Jamaica reviews laws to end violence against women

Minister of Foreign Affairs and Foreign Trade of Jamaica, Senator Kamina Johnson-Smith, right, making a presentation to the: Leave No One Behind: Actions and Commitments for Women’s Economic Empowerment forum, at the recently concluded 72nd Session of the United Nations General Assembly in New York City.
Photo by Tangerine Clarke

Minister of Foreign Affairs and Foreign Trade of Jamaica, Senator Kamina Johnson Smith, told a panel headed by United Nations Secretary-General António Guterres, that a “Joint Select Committee” of parliament is currently reviewing four important pieces of legislation which address violence against women, children and other vulnerable groups, including the Sexual Offence Act and the Domestic Act.

She said Jamaica continue to work on implementing the National Policy for Gender Equality (NPGE) adopted in 2011 and aimed at mainstreaming gender in national development.

These policies were underlined to address the topic Leave no One Behind: Actions and Commitments for Women’s Economic Empowerment, presented at one of the many women forums held during the recently concluded 72nd Session of the UN General Assembly.

Senator Smith underscored the seriousness of the Jamaica government to eradicate the “far too prevalent gender-based violence”, stating that together with legislative review, the government has also developed a national strategic action plan to eliminate gender-based violence, approved by cabinet.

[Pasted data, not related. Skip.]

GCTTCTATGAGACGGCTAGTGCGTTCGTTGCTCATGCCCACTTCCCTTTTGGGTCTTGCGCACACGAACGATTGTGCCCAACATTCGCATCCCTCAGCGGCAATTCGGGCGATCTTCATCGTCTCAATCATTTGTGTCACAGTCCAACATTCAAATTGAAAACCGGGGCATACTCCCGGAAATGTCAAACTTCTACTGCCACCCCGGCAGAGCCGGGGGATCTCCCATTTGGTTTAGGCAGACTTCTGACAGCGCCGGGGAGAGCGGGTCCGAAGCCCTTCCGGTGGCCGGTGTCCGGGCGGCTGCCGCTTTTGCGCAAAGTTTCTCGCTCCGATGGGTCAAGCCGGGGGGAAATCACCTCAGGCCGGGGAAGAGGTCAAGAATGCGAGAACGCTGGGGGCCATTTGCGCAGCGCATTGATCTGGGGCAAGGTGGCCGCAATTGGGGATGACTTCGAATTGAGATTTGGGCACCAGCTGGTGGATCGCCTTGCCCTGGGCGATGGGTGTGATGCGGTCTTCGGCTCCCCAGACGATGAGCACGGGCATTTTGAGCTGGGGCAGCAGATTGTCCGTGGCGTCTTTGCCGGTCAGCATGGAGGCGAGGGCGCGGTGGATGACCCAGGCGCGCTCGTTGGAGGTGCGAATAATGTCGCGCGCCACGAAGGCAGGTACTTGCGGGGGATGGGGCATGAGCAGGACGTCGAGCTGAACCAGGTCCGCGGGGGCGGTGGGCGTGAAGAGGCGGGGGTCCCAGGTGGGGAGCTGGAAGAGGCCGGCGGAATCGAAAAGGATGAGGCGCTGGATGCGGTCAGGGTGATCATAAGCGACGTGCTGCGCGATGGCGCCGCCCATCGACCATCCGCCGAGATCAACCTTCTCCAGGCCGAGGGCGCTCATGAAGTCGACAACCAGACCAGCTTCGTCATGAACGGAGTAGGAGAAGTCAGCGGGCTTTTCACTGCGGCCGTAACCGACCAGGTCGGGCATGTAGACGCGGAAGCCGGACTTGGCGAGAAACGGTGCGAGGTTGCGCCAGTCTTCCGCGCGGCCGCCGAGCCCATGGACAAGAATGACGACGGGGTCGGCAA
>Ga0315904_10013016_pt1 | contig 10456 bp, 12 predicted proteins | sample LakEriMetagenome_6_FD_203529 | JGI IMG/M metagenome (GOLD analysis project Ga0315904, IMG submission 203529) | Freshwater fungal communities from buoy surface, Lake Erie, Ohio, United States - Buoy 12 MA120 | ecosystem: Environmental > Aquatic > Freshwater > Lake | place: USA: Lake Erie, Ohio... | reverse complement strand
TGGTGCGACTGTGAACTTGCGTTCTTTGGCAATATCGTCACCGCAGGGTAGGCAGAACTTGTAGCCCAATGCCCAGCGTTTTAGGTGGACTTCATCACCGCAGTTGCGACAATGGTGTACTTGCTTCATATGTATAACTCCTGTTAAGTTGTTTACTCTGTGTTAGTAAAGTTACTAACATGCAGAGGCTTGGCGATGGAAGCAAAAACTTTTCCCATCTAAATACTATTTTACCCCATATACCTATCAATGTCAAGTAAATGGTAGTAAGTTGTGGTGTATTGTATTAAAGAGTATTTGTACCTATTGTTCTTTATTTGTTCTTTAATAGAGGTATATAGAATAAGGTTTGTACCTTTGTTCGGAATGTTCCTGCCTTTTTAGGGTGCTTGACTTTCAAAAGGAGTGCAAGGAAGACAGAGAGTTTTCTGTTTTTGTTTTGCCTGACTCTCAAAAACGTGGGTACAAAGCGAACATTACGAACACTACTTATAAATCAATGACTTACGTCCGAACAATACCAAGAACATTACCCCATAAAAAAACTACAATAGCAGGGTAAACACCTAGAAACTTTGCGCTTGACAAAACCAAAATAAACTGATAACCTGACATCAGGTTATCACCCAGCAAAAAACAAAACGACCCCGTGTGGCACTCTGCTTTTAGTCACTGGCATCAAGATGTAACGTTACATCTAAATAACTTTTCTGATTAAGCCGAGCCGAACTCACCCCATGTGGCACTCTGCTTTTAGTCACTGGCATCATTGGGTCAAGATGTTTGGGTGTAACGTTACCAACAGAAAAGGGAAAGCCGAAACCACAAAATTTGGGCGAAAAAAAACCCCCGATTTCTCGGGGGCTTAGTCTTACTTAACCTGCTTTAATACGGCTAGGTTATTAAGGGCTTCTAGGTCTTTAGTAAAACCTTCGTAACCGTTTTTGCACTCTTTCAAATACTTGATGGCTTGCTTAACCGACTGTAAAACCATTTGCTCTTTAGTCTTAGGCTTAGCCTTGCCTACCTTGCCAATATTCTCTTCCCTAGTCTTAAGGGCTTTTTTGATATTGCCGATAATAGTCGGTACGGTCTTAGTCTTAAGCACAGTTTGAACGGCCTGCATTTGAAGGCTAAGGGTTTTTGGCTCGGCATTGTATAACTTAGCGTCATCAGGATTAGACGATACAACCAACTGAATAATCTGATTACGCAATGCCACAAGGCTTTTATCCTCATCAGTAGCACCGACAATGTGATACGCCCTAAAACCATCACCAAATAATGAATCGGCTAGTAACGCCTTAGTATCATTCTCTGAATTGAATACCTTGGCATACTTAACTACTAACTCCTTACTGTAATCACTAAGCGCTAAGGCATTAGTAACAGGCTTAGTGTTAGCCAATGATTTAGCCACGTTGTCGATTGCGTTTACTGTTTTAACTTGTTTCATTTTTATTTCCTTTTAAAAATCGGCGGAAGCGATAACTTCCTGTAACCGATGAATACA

She noted that the plan provide for the use of inclusive public policies to overcome poverty, reduce violence, facilitate economic and social development and eliminate the historical and structural factors that perpetuate the practice of gender discrimination.

“Protection from discrimination on the basis of sex is already constitutionally enshrined,” she added.

In its pursuit of gender equality, Jamaica has engaged twenty-seven Government Ministries, Departments and Agencies that received certification of approval, as equitable working conditions for women.

As such, Jamaica has made notable strides in that the country boasts the highest proportion of woman managers not only in the region, but also, in the world, with 59 percent of all managers being woman, according Senator Smith.

She added that Jamaica is committed to reducing the persistent and increasing burdens on poverty on women and other vulnerable groups.

“To this end, Cabinet has recently approved the National Policy on Poverty and the National Poverty Reduction Program.”

Additionally, resulting activities are targeted and comprehensive, and include programs, which provide opportunities for adolescent mothers to receive skills training in a number of areas, increasing their employability, said Sen. Smith.

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